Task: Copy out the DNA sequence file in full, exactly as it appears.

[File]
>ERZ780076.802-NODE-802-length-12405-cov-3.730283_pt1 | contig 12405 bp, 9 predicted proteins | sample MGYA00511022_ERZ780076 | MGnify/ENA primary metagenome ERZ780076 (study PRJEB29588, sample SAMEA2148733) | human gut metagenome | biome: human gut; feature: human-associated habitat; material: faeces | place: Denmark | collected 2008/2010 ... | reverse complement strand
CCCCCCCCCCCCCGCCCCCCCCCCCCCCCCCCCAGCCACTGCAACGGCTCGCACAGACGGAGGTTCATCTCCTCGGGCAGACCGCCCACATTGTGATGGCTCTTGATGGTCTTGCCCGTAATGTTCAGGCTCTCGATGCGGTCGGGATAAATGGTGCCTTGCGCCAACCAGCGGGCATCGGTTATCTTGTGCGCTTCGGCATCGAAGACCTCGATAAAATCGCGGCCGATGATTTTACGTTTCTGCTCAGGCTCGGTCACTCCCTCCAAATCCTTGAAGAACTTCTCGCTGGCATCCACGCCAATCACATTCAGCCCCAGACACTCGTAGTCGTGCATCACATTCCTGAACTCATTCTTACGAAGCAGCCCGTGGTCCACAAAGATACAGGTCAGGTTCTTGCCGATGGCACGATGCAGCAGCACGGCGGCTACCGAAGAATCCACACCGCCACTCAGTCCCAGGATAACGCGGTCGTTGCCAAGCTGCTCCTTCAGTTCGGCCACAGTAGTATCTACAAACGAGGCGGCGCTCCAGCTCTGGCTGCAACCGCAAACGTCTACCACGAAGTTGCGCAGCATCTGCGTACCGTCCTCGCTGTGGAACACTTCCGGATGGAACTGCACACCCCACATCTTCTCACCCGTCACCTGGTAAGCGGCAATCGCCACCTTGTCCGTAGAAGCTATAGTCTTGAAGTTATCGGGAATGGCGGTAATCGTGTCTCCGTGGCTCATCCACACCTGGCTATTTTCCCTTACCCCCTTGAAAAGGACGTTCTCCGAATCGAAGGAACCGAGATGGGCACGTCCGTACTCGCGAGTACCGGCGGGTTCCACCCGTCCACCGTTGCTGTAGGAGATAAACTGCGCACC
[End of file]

>ERZ780076.802-NODE-802-length-12405-cov-3.730283_pt1 | contig 12405 bp, 9 predicted proteins | sample MGYA00511022_ERZ780076 | MGnify/ENA primary metagenome ERZ780076 (study PRJEB29588, sample SAMEA2148733) | human gut metagenome | biome: human gut; feature: human-associated habitat; material: faeces | place: Denmark | collected 2008/2010 ... | reverse complement strand
CCCCCCCCCCCCCGCCCCCCCCCCCCCCCCCCCAGCCACTGCAACGGCTCGCACAGACGGAGGTTCATCTCCTCGGGCAGACCGCCCACATTGTGATGGCTCTTGATGGTCTTGCCCGTAATGTTCAGGCTCTCGATGCGGTCGGGATAAATGGTGCCTTGCGCCAACCAGCGGGCATCGGTTATCTTGTGCGCTTCGGCATCGAAGACCTCGATAAAATCGCGGCCGATGATTTTACGTTTCTGCTCAGGCTCGGTCACTCCCTCCAAATCCTTGAAGAACTTCTCGCTGGCATCCACGCCAATCACATTCAGCCCCAGACACTCGTAGTCGTGCATCACATTCCTGAACTCATTCTTACGAAGCAGCCCGTGGTCCACAAAGATACAGGTCAGGTTCTTGCCGATGGCACGATGCAGCAGCACGGCGGCTACCGAAGAATCCACACCGCCACTCAGTCCCAGGATAACGCGGTCGTTGCCAAGCTGCTCCTTCAGTTCGGCCACAGTAGTATCTACAAACGAGGCGGCGCTCCAGCTCTGGCTGCAACCGCAAACGTCTACCACGAAGTTGCGCAGCATCTGCGTACCGTCCTCGCTGTGGAACACTTCCGGATGGAACTGCACACCCCACATCTTCTCACCCGTCACCTGGTAAGCGGCAATCGCCACCTTGTCCGTAGAAGCTATAGTCTTGAAGTTATCGGGAATGGCGGTAATCGTGTCTCCGTGGCTCATCCACACCTGGCTATTTTCCCTTACCCCCTTGAAAAGGACGTTCTCCGAATCGAAGGAACCGAGATGGGCACGTCCGTACTCGCGAGTACCGGCGGGTTCCACCCGTCCACCGTTGCTGTAGGAGATAAACTGCGCACC